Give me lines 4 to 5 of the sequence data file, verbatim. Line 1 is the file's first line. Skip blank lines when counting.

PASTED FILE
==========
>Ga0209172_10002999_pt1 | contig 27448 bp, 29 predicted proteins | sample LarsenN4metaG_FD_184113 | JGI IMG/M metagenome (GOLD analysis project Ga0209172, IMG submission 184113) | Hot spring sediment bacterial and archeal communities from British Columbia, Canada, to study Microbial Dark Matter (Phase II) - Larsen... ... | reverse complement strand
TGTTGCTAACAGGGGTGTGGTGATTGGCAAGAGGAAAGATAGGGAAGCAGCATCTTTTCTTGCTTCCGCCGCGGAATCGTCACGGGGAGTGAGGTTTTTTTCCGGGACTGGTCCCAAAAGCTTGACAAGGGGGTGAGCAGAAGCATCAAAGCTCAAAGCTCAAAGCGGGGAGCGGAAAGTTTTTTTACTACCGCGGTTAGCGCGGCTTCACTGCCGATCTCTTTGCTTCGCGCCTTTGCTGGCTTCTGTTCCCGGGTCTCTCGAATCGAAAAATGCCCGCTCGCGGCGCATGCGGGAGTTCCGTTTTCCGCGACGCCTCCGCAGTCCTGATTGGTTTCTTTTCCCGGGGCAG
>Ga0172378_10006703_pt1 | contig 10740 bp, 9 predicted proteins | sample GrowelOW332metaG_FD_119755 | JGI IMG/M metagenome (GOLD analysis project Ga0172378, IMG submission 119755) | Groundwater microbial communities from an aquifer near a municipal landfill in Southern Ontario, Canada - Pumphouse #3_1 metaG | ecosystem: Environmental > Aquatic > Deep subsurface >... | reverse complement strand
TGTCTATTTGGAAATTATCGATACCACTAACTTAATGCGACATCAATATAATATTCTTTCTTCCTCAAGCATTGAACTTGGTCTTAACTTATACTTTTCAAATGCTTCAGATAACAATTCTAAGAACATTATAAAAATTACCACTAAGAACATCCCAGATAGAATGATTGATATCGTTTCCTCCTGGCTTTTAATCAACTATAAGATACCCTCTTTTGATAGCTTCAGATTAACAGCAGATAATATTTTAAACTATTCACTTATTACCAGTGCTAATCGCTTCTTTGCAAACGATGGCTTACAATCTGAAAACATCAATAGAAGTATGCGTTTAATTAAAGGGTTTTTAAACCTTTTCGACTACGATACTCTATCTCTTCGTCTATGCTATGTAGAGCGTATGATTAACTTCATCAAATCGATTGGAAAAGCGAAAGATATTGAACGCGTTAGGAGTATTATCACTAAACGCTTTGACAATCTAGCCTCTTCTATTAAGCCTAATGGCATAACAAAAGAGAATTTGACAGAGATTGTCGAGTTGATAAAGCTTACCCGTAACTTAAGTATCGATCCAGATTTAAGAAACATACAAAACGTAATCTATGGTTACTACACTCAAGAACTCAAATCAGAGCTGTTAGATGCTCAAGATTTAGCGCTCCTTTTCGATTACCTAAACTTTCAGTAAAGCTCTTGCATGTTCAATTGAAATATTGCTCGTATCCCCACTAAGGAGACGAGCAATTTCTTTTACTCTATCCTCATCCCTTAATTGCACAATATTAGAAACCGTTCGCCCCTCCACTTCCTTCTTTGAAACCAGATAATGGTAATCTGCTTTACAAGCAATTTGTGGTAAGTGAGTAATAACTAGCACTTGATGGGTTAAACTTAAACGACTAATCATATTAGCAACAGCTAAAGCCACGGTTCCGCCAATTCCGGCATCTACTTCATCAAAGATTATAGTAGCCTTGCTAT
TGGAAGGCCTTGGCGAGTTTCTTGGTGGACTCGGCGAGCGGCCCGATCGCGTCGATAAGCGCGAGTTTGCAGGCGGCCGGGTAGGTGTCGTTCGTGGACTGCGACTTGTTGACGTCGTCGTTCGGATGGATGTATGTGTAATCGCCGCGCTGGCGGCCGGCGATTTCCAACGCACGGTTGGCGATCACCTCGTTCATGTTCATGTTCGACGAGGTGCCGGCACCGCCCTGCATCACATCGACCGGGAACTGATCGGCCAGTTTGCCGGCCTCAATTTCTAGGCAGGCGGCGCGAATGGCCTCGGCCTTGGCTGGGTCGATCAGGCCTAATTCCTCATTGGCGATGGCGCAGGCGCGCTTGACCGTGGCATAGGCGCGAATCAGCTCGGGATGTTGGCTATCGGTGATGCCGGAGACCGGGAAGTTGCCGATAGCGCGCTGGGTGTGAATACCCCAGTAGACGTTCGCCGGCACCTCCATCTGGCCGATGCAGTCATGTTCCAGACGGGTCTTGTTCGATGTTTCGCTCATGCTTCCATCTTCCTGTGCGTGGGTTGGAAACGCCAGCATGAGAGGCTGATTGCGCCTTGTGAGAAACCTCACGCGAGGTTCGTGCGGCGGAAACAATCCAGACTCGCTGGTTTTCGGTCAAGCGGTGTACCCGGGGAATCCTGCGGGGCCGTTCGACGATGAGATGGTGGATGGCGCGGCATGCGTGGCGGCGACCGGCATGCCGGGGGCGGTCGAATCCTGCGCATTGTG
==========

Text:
TGTCTATTTGGAAATTATCGATACCACTAACTTAATGCGACATCAATATAATATTCTTTCTTCCTCAAGCATTGAACTTGGTCTTAACTTATACTTTTCAAATGCTTCAGATAACAATTCTAAGAACATTATAAAAATTACCACTAAGAACATCCCAGATAGAATGATTGATATCGTTTCCTCCTGGCTTTTAATCAACTATAAGATACCCTCTTTTGATAGCTTCAGATTAACAGCAGATAATATTTTAAACTATTCACTTATTACCAGTGCTAATCGCTTCTTTGCAAACGATGGCTTACAATCTGAAAACATCAATAGAAGTATGCGTTTAATTAAAGGGTTTTTAAACCTTTTCGACTACGATACTCTATCTCTTCGTCTATGCTATGTAGAGCGTATGATTAACTTCATCAAATCGATTGGAAAAGCGAAAGATATTGAACGCGTTAGGAGTATTATCACTAAACGCTTTGACAATCTAGCCTCTTCTATTAAGCCTAATGGCATAACAAAAGAGAATTTGACAGAGATTGTCGAGTTGATAAAGCTTACCCGTAACTTAAGTATCGATCCAGATTTAAGAAACATACAAAACGTAATCTATGGTTACTACACTCAAGAACTCAAATCAGAGCTGTTAGATGCTCAAGATTTAGCGCTCCTTTTCGATTACCTAAACTTTCAGTAAAGCTCTTGCATGTTCAATTGAAATATTGCTCGTATCCCCACTAAGGAGACGAGCAATTTCTTTTACTCTATCCTCATCCCTTAATTGCACAATATTAGAAACCGTTCGCCCCTCCACTTCCTTCTTTGAAACCAGATAATGGTAATCTGCTTTACAAGCAATTTGTGGTAAGTGAGTAATAACTAGCACTTGATGGGTTAAACTTAAACGACTAATCATATTAGCAACAGCTAAAGCCACGGTTCCGCCAATTCCGGCATCTACTTCATCAAAGATTATAGTAGCCTTGCTAT
TGGAAGGCCTTGGCGAGTTTCTTGGTGGACTCGGCGAGCGGCCCGATCGCGTCGATAAGCGCGAGTTTGCAGGCGGCCGGGTAGGTGTCGTTCGTGGACTGCGACTTGTTGACGTCGTCGTTCGGATGGATGTATGTGTAATCGCCGCGCTGGCGGCCGGCGATTTCCAACGCACGGTTGGCGATCACCTCGTTCATGTTCATGTTCGACGAGGTGCCGGCACCGCCCTGCATCACATCGACCGGGAACTGATCGGCCAGTTTGCCGGCCTCAATTTCTAGGCAGGCGGCGCGAATGGCCTCGGCCTTGGCTGGGTCGATCAGGCCTAATTCCTCATTGGCGATGGCGCAGGCGCGCTTGACCGTGGCATAGGCGCGAATCAGCTCGGGATGTTGGCTATCGGTGATGCCGGAGACCGGGAAGTTGCCGATAGCGCGCTGGGTGTGAATACCCCAGTAGACGTTCGCCGGCACCTCCATCTGGCCGATGCAGTCATGTTCCAGACGGGTCTTGTTCGATGTTTCGCTCATGCTTCCATCTTCCTGTGCGTGGGTTGGAAACGCCAGCATGAGAGGCTGATTGCGCCTTGTGAGAAACCTCACGCGAGGTTCGTGCGGCGGAAACAATCCAGACTCGCTGGTTTTCGGTCAAGCGGTGTACCCGGGGAATCCTGCGGGGCCGTTCGACGATGAGATGGTGGATGGCGCGGCATGCGTGGCGGCGACCGGCATGCCGGGGGCGGTCGAATCCTGCGCATTGTG